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AXIOM - Fast and Lightweight Object Model for XML - Part 2

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By Eran Chinthaka
  • 11 Dec, 2006
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The First part of this series of articles on AXIOM (AXis Object Model) by Eran Chinthaka, talked about concepts, architecture and introduced the basic API of AXIOM. In this article we will discuss how AXIOM achieves its deferred building capability and how AXIOM is customized and optimized to process SOAP messages.
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Eran Chinthaka
Software Engineer
WSO2 Inc.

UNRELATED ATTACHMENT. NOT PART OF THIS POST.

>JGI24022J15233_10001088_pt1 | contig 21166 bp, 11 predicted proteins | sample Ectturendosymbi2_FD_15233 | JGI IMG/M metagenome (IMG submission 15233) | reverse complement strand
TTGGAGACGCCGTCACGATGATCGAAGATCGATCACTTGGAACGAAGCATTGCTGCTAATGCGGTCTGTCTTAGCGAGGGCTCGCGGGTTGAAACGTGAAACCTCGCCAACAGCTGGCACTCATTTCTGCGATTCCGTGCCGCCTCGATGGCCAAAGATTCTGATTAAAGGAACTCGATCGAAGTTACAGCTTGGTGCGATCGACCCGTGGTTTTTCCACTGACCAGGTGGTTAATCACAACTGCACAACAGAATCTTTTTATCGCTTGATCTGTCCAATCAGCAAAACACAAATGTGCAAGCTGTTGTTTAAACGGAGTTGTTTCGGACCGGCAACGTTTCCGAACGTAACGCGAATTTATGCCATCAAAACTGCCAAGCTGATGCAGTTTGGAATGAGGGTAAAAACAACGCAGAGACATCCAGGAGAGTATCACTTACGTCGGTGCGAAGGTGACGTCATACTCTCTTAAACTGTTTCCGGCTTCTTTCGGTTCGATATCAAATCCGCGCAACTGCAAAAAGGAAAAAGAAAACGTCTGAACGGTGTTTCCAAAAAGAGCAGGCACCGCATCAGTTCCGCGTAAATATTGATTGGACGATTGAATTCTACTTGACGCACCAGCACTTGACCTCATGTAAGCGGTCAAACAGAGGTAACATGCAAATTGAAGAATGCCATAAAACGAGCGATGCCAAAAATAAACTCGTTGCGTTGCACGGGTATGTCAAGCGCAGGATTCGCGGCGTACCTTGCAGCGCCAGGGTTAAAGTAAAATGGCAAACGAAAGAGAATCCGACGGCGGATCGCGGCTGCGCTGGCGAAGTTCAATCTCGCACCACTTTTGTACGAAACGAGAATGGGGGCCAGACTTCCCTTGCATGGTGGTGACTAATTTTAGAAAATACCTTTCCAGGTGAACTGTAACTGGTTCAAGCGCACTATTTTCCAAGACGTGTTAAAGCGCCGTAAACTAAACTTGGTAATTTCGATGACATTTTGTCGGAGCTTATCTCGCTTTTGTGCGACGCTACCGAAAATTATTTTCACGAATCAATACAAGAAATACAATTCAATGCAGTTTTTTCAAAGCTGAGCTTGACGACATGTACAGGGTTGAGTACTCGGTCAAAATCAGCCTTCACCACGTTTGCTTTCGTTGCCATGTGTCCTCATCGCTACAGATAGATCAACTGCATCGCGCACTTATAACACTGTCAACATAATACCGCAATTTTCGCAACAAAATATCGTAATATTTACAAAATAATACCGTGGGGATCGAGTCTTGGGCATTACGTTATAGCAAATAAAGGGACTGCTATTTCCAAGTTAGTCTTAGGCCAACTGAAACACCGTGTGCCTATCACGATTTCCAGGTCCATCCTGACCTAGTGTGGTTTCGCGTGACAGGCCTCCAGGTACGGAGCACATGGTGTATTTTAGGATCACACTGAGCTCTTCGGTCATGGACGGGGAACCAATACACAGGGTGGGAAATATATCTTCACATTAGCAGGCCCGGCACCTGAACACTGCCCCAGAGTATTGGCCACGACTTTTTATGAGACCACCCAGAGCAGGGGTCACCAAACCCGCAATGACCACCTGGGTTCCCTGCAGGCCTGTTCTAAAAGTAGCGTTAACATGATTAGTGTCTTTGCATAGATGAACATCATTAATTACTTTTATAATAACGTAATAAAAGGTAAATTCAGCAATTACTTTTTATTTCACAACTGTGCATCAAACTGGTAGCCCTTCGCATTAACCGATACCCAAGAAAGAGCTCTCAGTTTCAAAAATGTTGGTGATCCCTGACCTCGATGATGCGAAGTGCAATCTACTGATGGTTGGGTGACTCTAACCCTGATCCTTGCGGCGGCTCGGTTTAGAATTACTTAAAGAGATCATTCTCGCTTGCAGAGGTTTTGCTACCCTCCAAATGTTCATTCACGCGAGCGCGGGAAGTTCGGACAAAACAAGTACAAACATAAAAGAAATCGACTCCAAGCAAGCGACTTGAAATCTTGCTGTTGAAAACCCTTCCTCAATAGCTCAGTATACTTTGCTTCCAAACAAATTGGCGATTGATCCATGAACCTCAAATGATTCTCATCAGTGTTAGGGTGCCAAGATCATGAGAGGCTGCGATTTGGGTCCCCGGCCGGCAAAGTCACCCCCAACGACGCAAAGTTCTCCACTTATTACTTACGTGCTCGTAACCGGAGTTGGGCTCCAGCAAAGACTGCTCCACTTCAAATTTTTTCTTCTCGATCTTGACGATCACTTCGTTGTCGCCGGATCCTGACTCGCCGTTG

Concept of Caching If you look at some of the methods in the AXIOM API, you can see two variations of the same method. For example, you will see toString() and toStringWithConsume(). Let's first try to understand the reason behind this: When AXIOM builders receive events from the underlying StAX (Streaming API for XML) parser, they can be configured to just throw the events to the user or to create a tree in the memory while throwing out events. Building the memory model while reading from the parser and throwing events is called caching. User can set the caching flag and if you set caching on, then the builders will build an object model in the memory. So why is this so important? Say, you want to retrieve a bunch of XMLs from a URL and save them in a file, or you want to just print out an XML file to the console. You don't need to build the object model in the memory to do that. You can simply ask AXIOM to read the events and dump them to an output stream. You could achieve it using toStringWithConsume()method. This minimizes the un-necessary usage of memory. But if you want to read the XML to some extent and want to go back and forth, then you set the caching flag on. Caching can be done even when you serialize. When you call the serialize method, by default AXIOM builds the object model. This is because, if you do not build the model, the data you extracted from the input stream is gone. Caching is somewhat similar to the difference between SAX (Simple API for XML) and DOM (Document Object Model). If caching is on, you build the object model, just like in DOM. But if caching is off, you consume the stream, by throwing events, just like in SAX. Let's try to understand this by an example. Let's read an XML and try to write it with and without setting the caching flag and see what happens. Please refer, AxiomCachingTester.testAxiomWithCachingOn(), inside the samples zip file. We first create a document element and call toString() method twice on it. You will see the complete original xml printed twice. This is because we are asking AXIOM to build the object model, by calling toString() method, when we first serialize it. OMElement documentElement = new StAXOMBuilder("resources/soapmessage.xml").getDocumentElement();// now serialize this element while the caching flag is on. For this let's use toString()// method of the OMElementSystem.out.println("documentElement = " + documentElement.toString());// If the object model is built, then we should be able to serialize it again.System.out.println("documentElement = " + documentElement.toString()); Now let's refer AxiomCachingTester.testAxiomWithCachingOff(), the counter part of the above method. Here we first call toStringWithConsume(), forcing AXIOM not to build the object model while serializing, and again calling the serialize method. When you get the document element from the builder, it had already created an OMElement for the document element, the "Envelope" element. When you serialize this without caching, for the first time, AXIOM will just print the input xml out, without bothering to build the object model. So when you try to serialize the same document element for the second time, you will only see the document element and not its children. OMElement documentElement = new StAXOMBuilder("resources/soapmessage.xml").getDocumentElement(); // now serialize this element while the caching flag is off. For this let's use toStringWithConsume() // method of the OMElement System.out.println("documentElement = " + documentElement.toStringWithConsume()); // Now the object model is not built in the memory except for the envelope element. // when you serialize the document element now, you should only see the Envelope and it // should not have any children System.out.println("documentElement = " + documentElement.toString()); Next time when you use the AXIOM API, make sure you use the proper method. Extending AXIOM SOAP Support One of the main advantages of AXIOM is that it can be customized to any XML schema. For example, if we want AXIOM to behave like a SOAP object model, we can do that easily. All the releases of AXIOM contains customization of SOAP, as AXIOM is the core object model in Apache Axis2. This was done by introducing a new builder and creating SOAP specific classes, like SOAPEnvelope, SOAPBody, etc., by extending from the basic API. StAXSOAPModelBuilder acts as the SOAP specific builder. The AXIOM team has implemented the SOAP specific API on top of the AXIOM API, to make the SOAP developer's life easier. Let's try to understand the convenience AXIOM provides to work with SOAP by working with a real SOAP message. First create an instance of the StAXSOAPModelBuilder from the SOAP message we have. The resources folder, inside samples.zip, contains a soapmessage.xml which you can use to test this sample. // let's first read our soap xml files in to StAXSOAPModelBuilder FileReader soapFileReader = new FileReader(fileName); XMLStreamReader parser = XMLInputFactory.newInstance().createXMLStreamReader(soapFileReader); StAXSOAPModelBuilder builder = new StAXSOAPModelBuilder(parser, null); Now let's retrieve the SOAP Envelope object from our builder. SOAPEnvelope envelope = (SOAPEnvelope) builder.getDocumentElement(); SOAPEnvelope object provides access to all the information inside the SOAP message. AXIOM SOAP API provides convenience to the users, by defining convenient methods. For example, of you want to retrieve the Header block, simply call envelope.getHeader(). Or if you want to retrieve the SOAP Body, then call envelope.getBody(). What if I want to print the contents of the SOAP body? If you remember we discussed, in Part 1 of this article, the way to print an OMElement to the System.out. Let's use that method to print the contents of the body. // retrieve SOAP body SOAPBody soapBody = envelope.getBody(); // what is inside SOAP Body System.out.println("soapBody = " + soapBody); Now let's try to be more adventurouse in SOAP inside the SOAP envelope. Lets say that there are WS-Addressing headers inside the SOAP message, and you want to know what they are. How can you retrieve them? AXIOM SOAP API has getHeaderBlocksWithNSURI()method in SOAPHeader class, which returns an ArrayList, for that. SOAPHeader soapHeader = envelope.getHeader(); ArrayList addressingHeaders = soapHeader.getHeaderBlocksWithNSURI("http://schemas.xmlsoap.org/ws/2004/03/addressing"); for (int i = 0; i < addressingHeaders.size(); i++) { SOAPHeaderBlock soapHeaderBlock = (SOAPHeaderBlock) addressingHeaders.get(i); System.out.println("SOAP Header Local Name = " + soapHeaderBlock.getLocalName()); } Now let's look at the complete code fragment. This method can be found in org.wso2.articles.axiom.part2.SOAPMessageReader of the samples.zip of this article Part2. try { // let's first read our soap xml files in to StAXSOAPModelBuilder FileReader soapFileReader = new FileReader(fileName); XMLStreamReader parser = XMLInputFactory.newInstance().createXMLStreamReader(soapFileReader); StAXSOAPModelBuilder builder = new StAXSOAPModelBuilder(parser, null); // now let's play around a bit with the SOAP envelope // first retrieve SOAP envelope SOAPEnvelope envelope = (SOAPEnvelope) builder.getDocumentElement(); // then retrieve SOAP header SOAPHeader soapHeader = envelope.getHeader(); // retrieve SOAP body SOAPBody soapBody = envelope.getBody(); // what is inside SOAP Body System.out.println("soapBody = " + soapBody); // let's see what addressing headers we have in this message ArrayList addressingHeaders = soapHeader.getHeaderBlocksWithNSURI("http://schemas.xmlsoap.org/ws/2004/03/addressing"); for (int i = 0; i < addressingHeaders.size(); i++) { SOAPHeaderBlock soapHeaderBlock = (SOAPHeaderBlock) addressingHeaders.get(i); System.out.println("SOAP Header Local Name = " + soapHeaderBlock.getLocalName()); }} catch (FileNotFoundException e) { e.printStackTrace(); //To change body of catch statement use File | Settings | File Templates.} catch (XMLStreamException e) { e.printStackTrace(); //To change body of catch statement use File | Settings | File Templates.} There are other interesting methods also inside the SOAP API. Let's have a quick look at some of them. SOAPHeader::Iterator examineHeaderBlocks(String role) and SOAPHeader::Iterator extractHeaderBlocks(String role) - If you are in a SOAP node, you might sometimes need to get all the headers that are meant to be read by your SOAP node. And you might want to just read them or remove them while you are reading. These methods help you to get SOAP Headers with a given role and to remove or not remove them while you are reading. SOAPBody::SOAPFault addFault(Exception e) - This method helps you to create a new SOAPFault from a java exception. This method takes care of constructing the proper SOAPFault, extracting enough information from the exception you pass into this method. Handling Multiple SOAP Versions The SOAP message that comes inside the samples.zip is of SOAP 1.1. Change the SOAP version of that message and try to read it using the above code-fragment, without any change in the code. Your code will run the same way irrespective of the version of the SOAP message. How is this possible? There are differences between the XML models of two SOAP versions we have. So When we were designing the SOAP API, we decided to support the latest SOAP version. i.e. SOAP 1.2. We developed an object model to support SOAP 1.2 and use the same model to contain SOAP 1.1 messages as well. When our SOAP builder is reading the SOAP message, it detects the SOAP version of the message, and uses the appropriate builder helper to build the object model. What you always see is a SOAP 1.2 API inside AXIOM. But you can serialize/de-serialize from/to your object model into SOAP 1.1 or SOAP 1.2 without a problem. This feature helps Apache Axis2, not maintain different endpoints for different SOAP versions. Once a service is deployed in Axis2, it can be consumed using both the SOAP versions, without doing anything more. DOM Support AXIOM provides fast and efficient ways to process XMLs. But there are some implementations which need to have a DOM model to work. For example, XML canonicalization is implemented on DOM and requires a DOM model to work with it. So how can AXIOM help to provide an interface to DOM while still achieving the best of AXIOM? The AXIOM team implemented the DOM API, extending from the base AXIOM API, enabling users to work with systems explained above. How is this done? If you can remember, AXIOM has the concept of a factory to create the object model. As I explained in Part 1 of this article, one can implement the AXIOM API and can come up with another object model. This is how we have implemented DOM over AXIOM. We have a set of classes which implements both AXIOM and DOM API. And our builders can be provided with a factory to be used whilst building the object model. Let's now read the above SOAP message in to a DOM/AXIOM model. You just need to pass the DOM factory in to the builder. StAXSOAPModelBuilder builder = new StAXSOAPModelBuilder(parser, new DOMSOAPFactory(), null); If you want to read a generic XML, use OMDOMFactory instead of DOMSOAPFactory. Once you get the objects, you can cast those AXIOM objects to DOM objects. The advantage here is that you have now got a memory efficient and fast performing DOM model. Conclusion We discussed about AXIOM basic API and had a quick look at AXIOM architecture in the first part of this article series. This article, the second of the series, introduced you to the concept of caching and how AXIOM is optimized for processing SOAP messages. The next part of this series will introduce you to the native MTOM and XPath handling support inside Axiom. References Sample code for this article- Part 2 Download the latest AXIOM release. AXIOM - Fast and Lightweight Object Model for XML - Part 1 The Apache AXIOM project Web site. AXIOM Tutorial published on AXIOM web site. SOAP W3C Specification 1.1 & 1.2 Author(s) Eran Chinthaka, Senior Software Engineer, WSO2 Inc. chinthaka(!) at wso2(!) dot com(!)